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Too good to be true

At the club level, 2007 couldn't have been better. Not only did Argentine clubs win both the Copa Libertadores and Copa Sudamericana, but also the upbeat trend of smaller clubs rising to prominence continued.

What was particularly impressive was the determination of Argentina's less fashionable clubs: Lanús shocked the nation by winning the Apertura Championship, while Arsenal went a step further by lifting the Copa Sudamericana.

Lanús' incredible title run could be considered one of the greatest campaigns in recent history. The cash-strapped club, which had never won a domestic title in 92 years of existence, went undefeated in its final 10 league matches and clinched a title that seemed to be out of its reach.

Not only did Lanús play a very attractive style of soccer under Spanish-born coach Ramón Cabrero, but it also ended up as the league's highest-scoring team with 34 goals, an achievement usually achieved by the likes of Boca Juniors, River Plate or Independiente.

In the Clausura Championship, San Lorenzo, which hadn't come close to challenging for the title in a number of years (14 short seasons), won 14 of its 19 league matches and ended the season as huge six-point winners. El Ciclón went undefeated in its four clásicos against the major Buenos Aires clubs, including a historic 3-0 victory over Boca at the Bombonera.

But internationally, it was surprise package Arsenal that made a stand with the Sudamericana title. The tiny club from Sarandí, which had no right to even make a claim in the competition, swept away a number of higher-profile teams, including San Lorenzo, Chivas de Guadalajara, River and Club América, before winning its first-ever title.

Many boil Arsenal's success down to the fighting spirit of the side, its determination and aggressiveness on the field. That was exactly the manner in which Arsenal won the title, as it came from behind to beat América on the away-goals rule with a late strike in the title decider in Avellaneda, Buenos Aires. Arsenal proved that no matter the circumstances, smaller clubs are more than capable of defying the odds if they set their minds to it.

Then again, it was one of Argentina's major clubs that won South America's ultimate club competition, the Copa Libertadores. Boca Juniors brushed aside all opposition on the way to their sixth title, capping it off with an emphatic 5-0 aggregate victory over Brazilian side Grêmio of Porto Alegre in the finals last June.

It was a hugely important victory for Argentine soccer in general, as its clubs hadn't lifted the Libertadores title since Boca beat Santos in the decider back in 2003. Over the past couple of years, Argentine clubs had to put up with watching two consecutive all-Brazilian finals (São Paulo vs. Atlético Paranaense in '05 and São Paulo vs. Internacional in '06).

But despite all these steps forward, the year didn't end in the best possible way for Argentine clubs. Boca, whose Libertadores title gave it the right to participate in the FIFA Club World Cup in Japan, reached the final of the competition, but suffered a painful 4-2 defeat to European champion AC Milan in Yokohama on Sunday.

Had Boca not sold the backbone of its Libertadores-winning side, it could have been a different story. But the absences of Daniel Díaz, ClementeRodríguez and, in particular, essential playmaker Juan Román Riquelme (who returned to the club, but wasn't short-listed in time for the competition) had a huge effect on the team.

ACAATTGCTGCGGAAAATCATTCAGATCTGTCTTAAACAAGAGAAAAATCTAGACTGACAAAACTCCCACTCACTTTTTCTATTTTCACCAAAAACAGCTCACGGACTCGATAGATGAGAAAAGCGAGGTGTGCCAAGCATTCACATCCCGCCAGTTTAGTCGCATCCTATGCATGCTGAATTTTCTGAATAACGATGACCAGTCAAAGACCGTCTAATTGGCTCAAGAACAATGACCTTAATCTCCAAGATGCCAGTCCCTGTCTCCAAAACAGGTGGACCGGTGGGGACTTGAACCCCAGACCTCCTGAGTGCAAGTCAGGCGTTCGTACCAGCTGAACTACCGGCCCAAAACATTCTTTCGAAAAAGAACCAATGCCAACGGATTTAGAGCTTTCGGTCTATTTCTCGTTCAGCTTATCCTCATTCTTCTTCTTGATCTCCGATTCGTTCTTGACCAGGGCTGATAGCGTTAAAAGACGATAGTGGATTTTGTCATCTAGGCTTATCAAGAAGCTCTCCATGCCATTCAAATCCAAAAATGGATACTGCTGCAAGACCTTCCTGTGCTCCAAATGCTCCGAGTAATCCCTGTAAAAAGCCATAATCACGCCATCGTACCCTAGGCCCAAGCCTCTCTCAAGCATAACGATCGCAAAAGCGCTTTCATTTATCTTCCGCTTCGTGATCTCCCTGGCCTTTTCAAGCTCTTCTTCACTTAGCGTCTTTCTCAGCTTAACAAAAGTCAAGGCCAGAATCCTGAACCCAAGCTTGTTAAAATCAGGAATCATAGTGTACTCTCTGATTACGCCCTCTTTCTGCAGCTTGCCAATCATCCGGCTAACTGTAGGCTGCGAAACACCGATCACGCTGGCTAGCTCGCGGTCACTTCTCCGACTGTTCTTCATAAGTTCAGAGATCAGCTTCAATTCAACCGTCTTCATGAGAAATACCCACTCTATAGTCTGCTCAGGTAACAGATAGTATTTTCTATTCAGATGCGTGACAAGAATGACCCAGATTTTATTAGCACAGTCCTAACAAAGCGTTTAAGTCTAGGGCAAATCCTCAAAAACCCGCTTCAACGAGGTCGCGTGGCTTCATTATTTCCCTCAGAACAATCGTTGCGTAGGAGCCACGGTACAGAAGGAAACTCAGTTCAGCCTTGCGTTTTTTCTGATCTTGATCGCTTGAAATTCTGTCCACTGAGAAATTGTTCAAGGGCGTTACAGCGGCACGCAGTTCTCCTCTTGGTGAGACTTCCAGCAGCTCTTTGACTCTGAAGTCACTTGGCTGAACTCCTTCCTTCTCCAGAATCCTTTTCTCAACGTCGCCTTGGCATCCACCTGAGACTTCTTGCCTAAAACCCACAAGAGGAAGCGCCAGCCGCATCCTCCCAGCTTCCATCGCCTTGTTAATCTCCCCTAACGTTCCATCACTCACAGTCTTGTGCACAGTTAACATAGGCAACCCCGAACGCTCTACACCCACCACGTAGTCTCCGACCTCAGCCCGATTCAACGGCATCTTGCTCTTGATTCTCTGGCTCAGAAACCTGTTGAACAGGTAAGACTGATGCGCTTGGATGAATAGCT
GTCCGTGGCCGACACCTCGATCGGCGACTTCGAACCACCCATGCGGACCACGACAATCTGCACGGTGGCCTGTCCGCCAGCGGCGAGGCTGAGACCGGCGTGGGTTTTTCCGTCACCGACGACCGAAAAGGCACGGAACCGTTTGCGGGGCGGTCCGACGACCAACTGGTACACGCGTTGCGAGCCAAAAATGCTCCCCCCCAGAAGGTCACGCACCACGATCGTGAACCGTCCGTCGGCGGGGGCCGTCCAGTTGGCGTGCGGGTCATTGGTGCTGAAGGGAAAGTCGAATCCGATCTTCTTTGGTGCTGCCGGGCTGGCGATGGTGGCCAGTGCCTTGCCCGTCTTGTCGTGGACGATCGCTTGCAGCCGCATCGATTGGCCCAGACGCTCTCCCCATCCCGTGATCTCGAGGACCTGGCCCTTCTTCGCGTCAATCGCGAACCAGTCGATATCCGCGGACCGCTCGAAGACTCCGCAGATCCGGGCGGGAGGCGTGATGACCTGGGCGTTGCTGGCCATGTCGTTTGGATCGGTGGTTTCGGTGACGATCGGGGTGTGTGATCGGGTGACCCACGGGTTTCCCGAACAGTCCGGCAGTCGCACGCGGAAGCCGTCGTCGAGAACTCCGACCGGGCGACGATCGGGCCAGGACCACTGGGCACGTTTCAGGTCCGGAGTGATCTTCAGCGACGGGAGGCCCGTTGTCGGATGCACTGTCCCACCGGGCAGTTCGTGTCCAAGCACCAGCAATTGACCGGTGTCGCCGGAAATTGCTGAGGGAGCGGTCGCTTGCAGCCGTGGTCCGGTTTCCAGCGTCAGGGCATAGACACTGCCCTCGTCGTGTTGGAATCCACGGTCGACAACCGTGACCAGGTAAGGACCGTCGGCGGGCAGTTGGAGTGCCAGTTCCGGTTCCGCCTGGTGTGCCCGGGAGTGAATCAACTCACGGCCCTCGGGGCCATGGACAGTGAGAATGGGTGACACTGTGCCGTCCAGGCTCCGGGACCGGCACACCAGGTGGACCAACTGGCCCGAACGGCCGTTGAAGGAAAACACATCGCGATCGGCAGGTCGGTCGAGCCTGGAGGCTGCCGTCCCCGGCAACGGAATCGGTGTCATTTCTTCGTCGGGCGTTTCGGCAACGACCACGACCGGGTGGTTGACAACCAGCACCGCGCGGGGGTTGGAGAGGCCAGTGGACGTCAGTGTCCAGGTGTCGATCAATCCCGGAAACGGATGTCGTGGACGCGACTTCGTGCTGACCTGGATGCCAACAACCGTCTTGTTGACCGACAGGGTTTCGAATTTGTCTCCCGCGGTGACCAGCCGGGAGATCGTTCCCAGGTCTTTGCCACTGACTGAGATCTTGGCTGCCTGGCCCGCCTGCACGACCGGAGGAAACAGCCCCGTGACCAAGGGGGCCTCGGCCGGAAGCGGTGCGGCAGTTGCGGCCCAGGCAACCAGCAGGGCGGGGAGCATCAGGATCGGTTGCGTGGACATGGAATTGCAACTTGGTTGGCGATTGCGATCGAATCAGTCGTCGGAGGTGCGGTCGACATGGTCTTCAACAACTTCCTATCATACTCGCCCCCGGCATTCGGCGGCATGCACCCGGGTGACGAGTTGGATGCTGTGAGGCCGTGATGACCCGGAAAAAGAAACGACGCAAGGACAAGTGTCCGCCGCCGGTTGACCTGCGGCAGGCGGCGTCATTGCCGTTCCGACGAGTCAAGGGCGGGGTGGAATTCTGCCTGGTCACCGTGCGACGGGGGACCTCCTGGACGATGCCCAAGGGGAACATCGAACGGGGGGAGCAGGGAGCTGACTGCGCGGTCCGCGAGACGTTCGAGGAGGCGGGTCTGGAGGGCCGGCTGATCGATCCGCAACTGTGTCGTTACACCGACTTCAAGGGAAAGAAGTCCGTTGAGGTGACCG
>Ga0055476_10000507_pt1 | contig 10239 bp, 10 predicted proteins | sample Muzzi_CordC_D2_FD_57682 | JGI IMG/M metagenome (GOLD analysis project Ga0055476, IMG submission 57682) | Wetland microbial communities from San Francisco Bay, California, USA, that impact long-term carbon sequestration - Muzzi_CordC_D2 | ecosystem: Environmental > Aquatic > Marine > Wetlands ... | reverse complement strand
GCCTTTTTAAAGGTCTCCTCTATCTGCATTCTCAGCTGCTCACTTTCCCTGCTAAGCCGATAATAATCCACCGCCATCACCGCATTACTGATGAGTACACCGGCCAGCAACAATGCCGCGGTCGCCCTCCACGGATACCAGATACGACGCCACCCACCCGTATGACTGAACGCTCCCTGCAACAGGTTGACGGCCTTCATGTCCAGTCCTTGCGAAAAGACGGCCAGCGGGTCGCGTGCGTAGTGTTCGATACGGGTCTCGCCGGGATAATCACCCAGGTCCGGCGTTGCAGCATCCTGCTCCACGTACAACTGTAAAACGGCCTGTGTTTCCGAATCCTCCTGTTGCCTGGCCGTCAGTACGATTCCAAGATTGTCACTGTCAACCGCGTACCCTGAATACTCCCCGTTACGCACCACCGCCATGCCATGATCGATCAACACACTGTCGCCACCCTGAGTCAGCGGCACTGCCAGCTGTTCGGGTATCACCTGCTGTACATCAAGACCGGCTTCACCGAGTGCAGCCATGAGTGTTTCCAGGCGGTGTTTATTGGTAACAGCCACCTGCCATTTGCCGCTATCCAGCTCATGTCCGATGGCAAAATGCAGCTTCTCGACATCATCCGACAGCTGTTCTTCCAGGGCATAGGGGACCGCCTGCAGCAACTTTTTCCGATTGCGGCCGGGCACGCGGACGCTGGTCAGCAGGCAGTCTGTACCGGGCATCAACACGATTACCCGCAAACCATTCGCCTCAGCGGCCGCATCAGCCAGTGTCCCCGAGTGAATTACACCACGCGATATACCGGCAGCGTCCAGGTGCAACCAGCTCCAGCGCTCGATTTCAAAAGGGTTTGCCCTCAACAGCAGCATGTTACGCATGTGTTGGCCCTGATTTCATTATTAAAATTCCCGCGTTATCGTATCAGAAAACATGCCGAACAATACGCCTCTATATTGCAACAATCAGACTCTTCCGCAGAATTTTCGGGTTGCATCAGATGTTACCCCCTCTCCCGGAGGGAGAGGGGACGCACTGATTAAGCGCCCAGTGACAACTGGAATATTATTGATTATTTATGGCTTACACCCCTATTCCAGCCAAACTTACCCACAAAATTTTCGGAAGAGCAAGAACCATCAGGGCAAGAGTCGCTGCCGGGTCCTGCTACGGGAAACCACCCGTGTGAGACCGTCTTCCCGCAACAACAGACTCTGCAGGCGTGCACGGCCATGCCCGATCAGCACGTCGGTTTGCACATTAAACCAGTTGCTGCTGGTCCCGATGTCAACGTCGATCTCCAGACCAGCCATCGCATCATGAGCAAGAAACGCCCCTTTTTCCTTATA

At the national-team level, it could be considered a bad year for Argentina after its disappointing Copa América campaign in Venezuela. Alfio Basile's team won its first five matches as it advanced to the final of the competition (scoring an unmatched total of 16 goals) before being crushed 3-0 by a superior Brazil squad in the decider.

The likes of Riquelme, Lionel Messi and Carlos Tévez didn't show up in the title match in Maracaibo, and Argentina failed to win its second consecutive final against the Brazilians, and its first international trophy in 14 years.

There's no doubt times have been extremely tough for the national team. It started off its 2010 World Cup qualifying campaign in style, winning its first three matches (with seven goals in favor and none against). But when it faced its first real test, a visit to Bogotá to face Colombia in late November, it suffered a 2-1 defeat.

It's often hard to reconcile why Argentina keeps letting down the fans while it boasts arguably the most talented squad of players on the planet. Just ask soccer's governing body: According to the official FIFA World Rankings, Argentina ends the year as the No. 1 team in the world. Some consolation for its efforts, but the truth is that Argentina has to improve a great deal if it wants to win a title of some significance in the near future.

Even so, Argentine soccer has experienced a relatively good year in terms of overall improvement. The national team may have failed at the final hurdle once again, but it could be just a matter of time before it wins a major title.

On the local front, the level of competition in the Argentina first division was of the highest order. That internal quality has allowed for the emergence of new powers, both on the local and international scene. One can't help but hope the laundry list of positives during this past year will translate to even bigger things for Argentina in '08 and beyond.